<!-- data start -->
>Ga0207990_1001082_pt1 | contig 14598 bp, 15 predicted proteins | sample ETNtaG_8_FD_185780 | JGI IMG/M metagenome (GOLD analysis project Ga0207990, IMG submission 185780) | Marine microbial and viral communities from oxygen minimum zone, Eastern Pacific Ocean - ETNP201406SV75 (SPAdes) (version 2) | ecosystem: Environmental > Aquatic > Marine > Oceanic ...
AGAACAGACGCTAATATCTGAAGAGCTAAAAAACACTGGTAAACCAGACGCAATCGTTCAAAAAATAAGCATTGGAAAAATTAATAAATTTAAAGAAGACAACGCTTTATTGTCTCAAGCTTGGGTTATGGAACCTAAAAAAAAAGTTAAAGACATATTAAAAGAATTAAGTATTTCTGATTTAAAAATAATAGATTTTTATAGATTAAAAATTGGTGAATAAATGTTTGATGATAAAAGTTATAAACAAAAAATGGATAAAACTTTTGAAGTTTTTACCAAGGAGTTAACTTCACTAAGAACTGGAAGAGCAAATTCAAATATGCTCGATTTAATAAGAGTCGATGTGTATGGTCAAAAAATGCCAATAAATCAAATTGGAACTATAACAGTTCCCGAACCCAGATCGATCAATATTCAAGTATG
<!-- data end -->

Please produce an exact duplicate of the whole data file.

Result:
>Ga0207990_1001082_pt1 | contig 14598 bp, 15 predicted proteins | sample ETNtaG_8_FD_185780 | JGI IMG/M metagenome (GOLD analysis project Ga0207990, IMG submission 185780) | Marine microbial and viral communities from oxygen minimum zone, Eastern Pacific Ocean - ETNP201406SV75 (SPAdes) (version 2) | ecosystem: Environmental > Aquatic > Marine > Oceanic ...
AGAACAGACGCTAATATCTGAAGAGCTAAAAAACACTGGTAAACCAGACGCAATCGTTCAAAAAATAAGCATTGGAAAAATTAATAAATTTAAAGAAGACAACGCTTTATTGTCTCAAGCTTGGGTTATGGAACCTAAAAAAAAAGTTAAAGACATATTAAAAGAATTAAGTATTTCTGATTTAAAAATAATAGATTTTTATAGATTAAAAATTGGTGAATAAATGTTTGATGATAAAAGTTATAAACAAAAAATGGATAAAACTTTTGAAGTTTTTACCAAGGAGTTAACTTCACTAAGAACTGGAAGAGCAAATTCAAATATGCTCGATTTAATAAGAGTCGATGTGTATGGTCAAAAAATGCCAATAAATCAAATTGGAACTATAACAGTTCCCGAACCCAGATCGATCAATATTCAAGTATG